In recent months SENCON and the Bureau have developed a new collaborative commercial arrangement which will result in the further investment by SENCON of some $11 million for the development of observing and forecasting technologies in Australia. Of this amount $4.5 million will be directly accessible to the Bureau to accelerate relevant systems development projects and to improve service provision.

This project involves a licensing agreement which ensures that the Bureau retains ownership of intellectual property but allows SENCON to commercially exploit its technologies.

The Government supports and encourages the Bureau's involvement in this mutually beneficial partnership.

In addition to the $4.5 million capital payment, the Bureau will receive an income from commercialisation of the systems.

This income will enable the accelerated development of the Bureau's systems and projects as well as providing the resources to bring forward new projects which have been planned.

This will include not only the ongoing development of the Aerosonde but will also support the development of new wind and temperature profile measuring systems known as 'Doppler Profilers', new lightning detection systems; the further development of integrated computer-based forecasting systems.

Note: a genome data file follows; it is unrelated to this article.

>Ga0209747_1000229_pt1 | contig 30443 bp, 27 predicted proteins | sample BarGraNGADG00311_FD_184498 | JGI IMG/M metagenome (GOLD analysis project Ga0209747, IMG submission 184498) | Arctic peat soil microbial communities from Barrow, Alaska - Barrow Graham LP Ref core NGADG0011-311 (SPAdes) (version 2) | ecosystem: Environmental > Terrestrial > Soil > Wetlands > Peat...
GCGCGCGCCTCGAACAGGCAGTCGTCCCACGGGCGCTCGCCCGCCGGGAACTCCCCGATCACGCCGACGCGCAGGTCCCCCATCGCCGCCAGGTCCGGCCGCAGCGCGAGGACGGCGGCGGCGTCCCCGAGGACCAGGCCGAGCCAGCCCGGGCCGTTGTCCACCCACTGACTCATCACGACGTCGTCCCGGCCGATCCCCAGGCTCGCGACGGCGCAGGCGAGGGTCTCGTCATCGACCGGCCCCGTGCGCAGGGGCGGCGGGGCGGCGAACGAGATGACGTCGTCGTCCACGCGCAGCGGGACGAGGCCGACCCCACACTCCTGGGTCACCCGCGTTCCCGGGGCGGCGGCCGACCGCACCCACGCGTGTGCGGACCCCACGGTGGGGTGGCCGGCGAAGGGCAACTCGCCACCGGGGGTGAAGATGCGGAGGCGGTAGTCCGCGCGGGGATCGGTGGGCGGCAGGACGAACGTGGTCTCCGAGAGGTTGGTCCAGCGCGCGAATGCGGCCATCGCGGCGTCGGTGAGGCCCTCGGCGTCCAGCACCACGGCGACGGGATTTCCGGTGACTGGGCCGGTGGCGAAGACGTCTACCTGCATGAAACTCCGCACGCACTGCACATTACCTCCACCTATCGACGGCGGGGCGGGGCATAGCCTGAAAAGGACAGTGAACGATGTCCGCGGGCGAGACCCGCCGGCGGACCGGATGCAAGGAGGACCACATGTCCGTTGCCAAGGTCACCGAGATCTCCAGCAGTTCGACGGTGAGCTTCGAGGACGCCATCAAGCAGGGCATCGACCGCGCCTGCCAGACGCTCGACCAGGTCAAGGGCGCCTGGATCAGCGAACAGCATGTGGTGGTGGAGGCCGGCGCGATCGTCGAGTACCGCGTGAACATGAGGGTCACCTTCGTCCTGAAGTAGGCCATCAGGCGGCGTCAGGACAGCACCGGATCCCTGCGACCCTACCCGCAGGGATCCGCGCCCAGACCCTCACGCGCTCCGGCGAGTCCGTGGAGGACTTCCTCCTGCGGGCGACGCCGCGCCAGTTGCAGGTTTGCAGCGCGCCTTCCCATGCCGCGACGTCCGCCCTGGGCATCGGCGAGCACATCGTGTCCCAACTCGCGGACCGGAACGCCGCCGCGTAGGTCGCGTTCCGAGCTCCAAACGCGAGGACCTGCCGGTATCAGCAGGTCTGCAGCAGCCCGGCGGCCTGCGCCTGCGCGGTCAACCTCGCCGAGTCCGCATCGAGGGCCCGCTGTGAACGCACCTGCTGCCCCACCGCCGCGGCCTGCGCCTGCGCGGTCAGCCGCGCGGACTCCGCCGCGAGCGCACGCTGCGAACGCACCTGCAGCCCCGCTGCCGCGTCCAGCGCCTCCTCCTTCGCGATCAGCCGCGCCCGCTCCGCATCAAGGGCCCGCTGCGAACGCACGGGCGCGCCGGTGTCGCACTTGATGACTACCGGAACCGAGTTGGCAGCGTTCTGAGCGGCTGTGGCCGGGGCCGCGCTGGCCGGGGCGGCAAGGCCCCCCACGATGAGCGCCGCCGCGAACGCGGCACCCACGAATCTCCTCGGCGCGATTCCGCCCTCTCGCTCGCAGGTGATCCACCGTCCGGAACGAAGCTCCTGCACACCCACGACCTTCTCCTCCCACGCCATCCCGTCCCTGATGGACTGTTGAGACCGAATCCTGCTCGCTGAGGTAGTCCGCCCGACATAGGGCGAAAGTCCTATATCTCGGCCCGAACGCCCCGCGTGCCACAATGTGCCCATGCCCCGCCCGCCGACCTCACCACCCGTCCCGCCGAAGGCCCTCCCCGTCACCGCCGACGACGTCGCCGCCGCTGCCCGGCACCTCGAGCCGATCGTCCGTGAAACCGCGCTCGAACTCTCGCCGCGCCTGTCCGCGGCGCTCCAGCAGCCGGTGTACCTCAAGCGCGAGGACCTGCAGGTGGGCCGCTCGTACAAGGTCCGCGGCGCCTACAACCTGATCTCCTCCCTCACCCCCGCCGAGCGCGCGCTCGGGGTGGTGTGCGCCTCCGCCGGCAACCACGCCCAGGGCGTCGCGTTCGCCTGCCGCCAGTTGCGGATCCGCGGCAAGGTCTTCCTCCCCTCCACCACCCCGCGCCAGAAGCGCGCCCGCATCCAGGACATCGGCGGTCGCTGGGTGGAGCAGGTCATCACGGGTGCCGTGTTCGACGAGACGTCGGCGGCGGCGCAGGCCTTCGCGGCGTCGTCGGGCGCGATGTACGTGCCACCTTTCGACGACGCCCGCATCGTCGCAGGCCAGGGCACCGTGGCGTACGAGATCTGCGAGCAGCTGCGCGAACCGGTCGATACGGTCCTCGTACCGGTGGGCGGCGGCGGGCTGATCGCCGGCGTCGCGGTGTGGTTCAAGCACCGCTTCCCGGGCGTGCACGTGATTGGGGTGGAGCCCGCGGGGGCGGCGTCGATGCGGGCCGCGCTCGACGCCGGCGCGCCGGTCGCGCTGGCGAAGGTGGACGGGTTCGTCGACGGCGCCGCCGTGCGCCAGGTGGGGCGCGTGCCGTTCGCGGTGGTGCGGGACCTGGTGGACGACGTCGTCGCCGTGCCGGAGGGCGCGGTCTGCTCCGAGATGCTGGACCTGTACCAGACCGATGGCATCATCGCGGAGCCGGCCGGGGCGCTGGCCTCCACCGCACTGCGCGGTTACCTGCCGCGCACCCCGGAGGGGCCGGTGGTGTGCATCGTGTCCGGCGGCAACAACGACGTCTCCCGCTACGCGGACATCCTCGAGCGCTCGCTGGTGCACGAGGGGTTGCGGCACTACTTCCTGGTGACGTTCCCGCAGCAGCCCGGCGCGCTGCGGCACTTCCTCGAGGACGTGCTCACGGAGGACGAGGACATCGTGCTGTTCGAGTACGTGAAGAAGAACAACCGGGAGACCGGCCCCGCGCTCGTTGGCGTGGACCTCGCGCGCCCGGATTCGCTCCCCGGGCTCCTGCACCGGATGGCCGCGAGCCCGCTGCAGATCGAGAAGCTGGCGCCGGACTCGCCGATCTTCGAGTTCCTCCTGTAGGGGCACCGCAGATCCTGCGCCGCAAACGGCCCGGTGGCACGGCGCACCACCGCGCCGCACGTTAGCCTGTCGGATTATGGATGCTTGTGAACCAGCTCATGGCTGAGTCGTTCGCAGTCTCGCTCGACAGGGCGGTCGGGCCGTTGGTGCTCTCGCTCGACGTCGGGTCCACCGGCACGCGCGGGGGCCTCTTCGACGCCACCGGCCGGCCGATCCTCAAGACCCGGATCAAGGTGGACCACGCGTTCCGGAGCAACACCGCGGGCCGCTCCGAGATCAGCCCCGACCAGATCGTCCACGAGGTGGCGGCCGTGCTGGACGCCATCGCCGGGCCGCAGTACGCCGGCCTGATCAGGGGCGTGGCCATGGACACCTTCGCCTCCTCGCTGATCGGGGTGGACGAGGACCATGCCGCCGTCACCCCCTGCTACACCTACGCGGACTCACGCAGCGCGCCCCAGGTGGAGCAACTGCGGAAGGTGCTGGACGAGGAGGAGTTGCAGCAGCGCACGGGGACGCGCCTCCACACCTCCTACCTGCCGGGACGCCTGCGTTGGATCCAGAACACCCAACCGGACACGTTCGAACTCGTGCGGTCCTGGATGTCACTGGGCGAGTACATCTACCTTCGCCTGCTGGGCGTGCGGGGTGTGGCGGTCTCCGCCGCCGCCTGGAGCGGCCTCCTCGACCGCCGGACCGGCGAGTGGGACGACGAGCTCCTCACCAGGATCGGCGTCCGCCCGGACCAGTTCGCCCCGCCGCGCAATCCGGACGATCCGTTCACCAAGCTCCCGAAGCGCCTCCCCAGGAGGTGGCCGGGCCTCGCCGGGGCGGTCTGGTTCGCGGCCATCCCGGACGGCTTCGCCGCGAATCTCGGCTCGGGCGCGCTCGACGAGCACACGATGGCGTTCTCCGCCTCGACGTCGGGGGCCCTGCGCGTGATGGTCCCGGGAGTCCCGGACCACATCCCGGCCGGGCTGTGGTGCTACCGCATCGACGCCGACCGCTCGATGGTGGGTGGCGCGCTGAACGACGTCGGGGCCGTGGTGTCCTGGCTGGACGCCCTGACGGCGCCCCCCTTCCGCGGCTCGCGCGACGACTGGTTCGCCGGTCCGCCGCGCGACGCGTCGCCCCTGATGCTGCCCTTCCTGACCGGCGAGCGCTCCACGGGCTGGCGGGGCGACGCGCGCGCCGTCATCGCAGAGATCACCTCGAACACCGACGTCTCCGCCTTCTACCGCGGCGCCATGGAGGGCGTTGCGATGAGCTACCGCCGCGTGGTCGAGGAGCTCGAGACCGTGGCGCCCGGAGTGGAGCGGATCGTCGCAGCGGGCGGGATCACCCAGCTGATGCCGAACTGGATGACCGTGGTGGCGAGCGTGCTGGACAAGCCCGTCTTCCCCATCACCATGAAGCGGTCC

The Doppler-Profiler System (DPS) which will have the capacity to measure wind and temperature in the lowest few kilometres of the atmosphere with very high spatial and temporal resolution, has numerous applications, including:

The Advanced Lightning Detection System (ALDS) and the Australian Integrated Forecasting System (AIFS) will offer major improvements in short-term forecasting and warning outputs.

AIFS, which incidentally and again I say with some pride for the Bureau, won the Silver Medal at the recent Government Technology Productivity Awards, and this will be the backbone of the Bureau's forecasting services for the Sydney Olympics. I am sure and I certainly hope that the AIFS and some of the other developments that I have referred to today, will be showcased to the world at the time of the Sydney Olympics.

Ladies & Gentlemen, my thanks go to those who've been involved in organising today's events, the RAAF for allowing us the use of their facilities, to Mr Greg Tyrrell, the Manager of the Aerosonde Project at SENCON, who I understand has been responsible for coordinating most of the logistics and also I should mention by Senior Adviser, Clare Richards who's done a lot of work in putting today together.

Before I hand over to Mr Tony Wills, the General Manager of SENCON Environmental Systems and to Dr Greg Holland, the Senior Principle Research Scientist to the Bureau of Meteorology Research Centre, both of whom will provide you with more technical information about the Aerosonde, I do want to congratulate both of them, and the organisations they represent, for the excellence of the endeavour that's got the Aerosonde to this stage of its development; and to say how personally delighted and how delighted the Government is with the new venture. The new venture which will accelerate the future development of the Aerosonde, and other monitoring and forecasting systems, for both national and overseas markets.

Congratulations to you both and congratulations to the Organisations you represent. It's a tremendous project, a very exciting one and one that will again put Australia to the fore in this particular field of endeavour.

Now could I call upon Tony Wills to take the lessons further.

Commonwealth of Australia